On Sundays in the New York Times, The Ethicist column answers ethical questions posed by readers – sort of a sophisticated Ann Landers. Last Sunday, just before Halloween, the column was called “Annual Cavity Drive.” The column was a reply to a dentist who had written in about dentists who offer to purchase candy from their patients during Halloween for $1 a pound. The dentists then donate the candy to a food pantry. His concern was that the people who use the food pantry can’t afford proper dental care. So is it unethical for a dentist to donate candy for their consumption?
The ethicist didn’t see much of a problem with this as it occurs just once a year and he didn’t think it could make that much difference in a person’s overall health. But he suggested that the dentists donate toothbrushes and floss along with the candy. I disagree with the ethicist and agree with the dentist – I have long felt that the practice of giving away candy is unseemly for a dentist. It reminds me of my childhood when dentists would distribute lollipops to their well-behaved patients.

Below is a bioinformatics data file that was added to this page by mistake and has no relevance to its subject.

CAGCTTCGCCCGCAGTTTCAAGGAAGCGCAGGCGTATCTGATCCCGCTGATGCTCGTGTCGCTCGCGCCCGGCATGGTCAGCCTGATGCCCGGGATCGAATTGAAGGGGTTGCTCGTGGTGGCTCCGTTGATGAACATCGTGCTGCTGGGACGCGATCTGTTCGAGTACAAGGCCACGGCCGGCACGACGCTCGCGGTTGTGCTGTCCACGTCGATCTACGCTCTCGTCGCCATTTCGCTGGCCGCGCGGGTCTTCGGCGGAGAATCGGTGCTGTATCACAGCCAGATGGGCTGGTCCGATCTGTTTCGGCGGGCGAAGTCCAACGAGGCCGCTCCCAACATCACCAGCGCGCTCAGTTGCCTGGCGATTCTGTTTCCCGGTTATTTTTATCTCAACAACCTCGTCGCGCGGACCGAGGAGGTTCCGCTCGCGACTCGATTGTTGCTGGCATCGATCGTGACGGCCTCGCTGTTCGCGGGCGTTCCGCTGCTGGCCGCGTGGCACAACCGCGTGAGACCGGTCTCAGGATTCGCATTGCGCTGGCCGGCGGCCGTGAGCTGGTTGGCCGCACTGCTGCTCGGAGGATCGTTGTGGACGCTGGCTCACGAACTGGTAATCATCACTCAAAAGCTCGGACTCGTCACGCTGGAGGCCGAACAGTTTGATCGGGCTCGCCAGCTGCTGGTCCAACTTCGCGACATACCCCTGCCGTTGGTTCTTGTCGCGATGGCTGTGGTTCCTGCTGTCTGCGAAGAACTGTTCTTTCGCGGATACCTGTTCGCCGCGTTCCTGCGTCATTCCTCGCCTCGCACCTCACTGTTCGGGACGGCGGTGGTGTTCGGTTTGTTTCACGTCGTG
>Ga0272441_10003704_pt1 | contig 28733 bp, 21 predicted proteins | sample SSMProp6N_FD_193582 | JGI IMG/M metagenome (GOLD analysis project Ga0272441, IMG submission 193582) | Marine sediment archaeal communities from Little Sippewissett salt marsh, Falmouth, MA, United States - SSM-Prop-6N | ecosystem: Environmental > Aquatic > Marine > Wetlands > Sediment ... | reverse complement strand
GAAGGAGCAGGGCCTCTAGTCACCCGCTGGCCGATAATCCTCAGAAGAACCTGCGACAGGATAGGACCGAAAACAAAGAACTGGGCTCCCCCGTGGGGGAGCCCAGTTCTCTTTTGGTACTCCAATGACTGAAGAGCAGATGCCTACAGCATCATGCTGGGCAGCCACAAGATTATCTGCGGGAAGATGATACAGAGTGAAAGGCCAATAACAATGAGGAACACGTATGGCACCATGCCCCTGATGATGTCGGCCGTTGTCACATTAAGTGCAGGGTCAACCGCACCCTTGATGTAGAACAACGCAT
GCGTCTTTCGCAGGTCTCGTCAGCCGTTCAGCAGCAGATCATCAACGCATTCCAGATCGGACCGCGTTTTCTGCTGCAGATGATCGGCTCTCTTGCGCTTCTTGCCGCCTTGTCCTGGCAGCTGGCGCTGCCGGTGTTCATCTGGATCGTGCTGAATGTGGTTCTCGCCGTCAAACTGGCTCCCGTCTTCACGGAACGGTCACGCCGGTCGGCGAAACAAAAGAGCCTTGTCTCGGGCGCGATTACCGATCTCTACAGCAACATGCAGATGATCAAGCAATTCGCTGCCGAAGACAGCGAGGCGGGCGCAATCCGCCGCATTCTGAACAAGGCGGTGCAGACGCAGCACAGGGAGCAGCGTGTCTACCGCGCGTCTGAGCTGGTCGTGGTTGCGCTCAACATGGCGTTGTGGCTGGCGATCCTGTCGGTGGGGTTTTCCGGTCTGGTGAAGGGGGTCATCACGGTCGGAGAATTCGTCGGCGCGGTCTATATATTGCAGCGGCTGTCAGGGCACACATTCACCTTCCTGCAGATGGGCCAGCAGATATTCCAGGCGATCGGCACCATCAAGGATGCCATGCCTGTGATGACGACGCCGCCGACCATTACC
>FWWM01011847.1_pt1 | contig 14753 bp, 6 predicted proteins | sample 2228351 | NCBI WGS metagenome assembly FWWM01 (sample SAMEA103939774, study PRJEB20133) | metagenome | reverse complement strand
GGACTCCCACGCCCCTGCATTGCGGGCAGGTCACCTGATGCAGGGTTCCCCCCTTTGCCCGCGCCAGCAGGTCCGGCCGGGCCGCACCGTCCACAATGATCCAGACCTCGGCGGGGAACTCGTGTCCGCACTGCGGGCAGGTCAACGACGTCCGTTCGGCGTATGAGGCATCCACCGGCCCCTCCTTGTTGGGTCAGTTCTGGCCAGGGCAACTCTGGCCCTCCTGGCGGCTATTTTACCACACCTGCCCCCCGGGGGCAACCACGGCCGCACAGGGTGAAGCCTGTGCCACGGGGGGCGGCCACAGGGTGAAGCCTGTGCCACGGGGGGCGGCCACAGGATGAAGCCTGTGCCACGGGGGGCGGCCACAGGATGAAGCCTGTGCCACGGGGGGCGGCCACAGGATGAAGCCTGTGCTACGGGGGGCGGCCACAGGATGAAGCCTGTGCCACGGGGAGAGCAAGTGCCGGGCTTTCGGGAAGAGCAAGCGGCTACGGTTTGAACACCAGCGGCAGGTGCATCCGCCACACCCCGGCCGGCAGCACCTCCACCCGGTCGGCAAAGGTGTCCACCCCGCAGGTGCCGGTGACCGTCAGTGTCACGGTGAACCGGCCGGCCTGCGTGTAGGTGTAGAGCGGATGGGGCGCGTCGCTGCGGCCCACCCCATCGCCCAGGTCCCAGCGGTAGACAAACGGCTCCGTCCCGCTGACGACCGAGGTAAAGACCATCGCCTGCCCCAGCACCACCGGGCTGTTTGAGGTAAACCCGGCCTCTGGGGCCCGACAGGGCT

People always ask me if I give away candy to trick-or-treaters in Setauket. No, I don’t give candy. I hold out a basket full of coins and let the kids dig in and take as much as they can grab. They never seem disappointed. Maybe they will buy candy anyway with the money I give them – but maybe not! Happy Halloween everyone!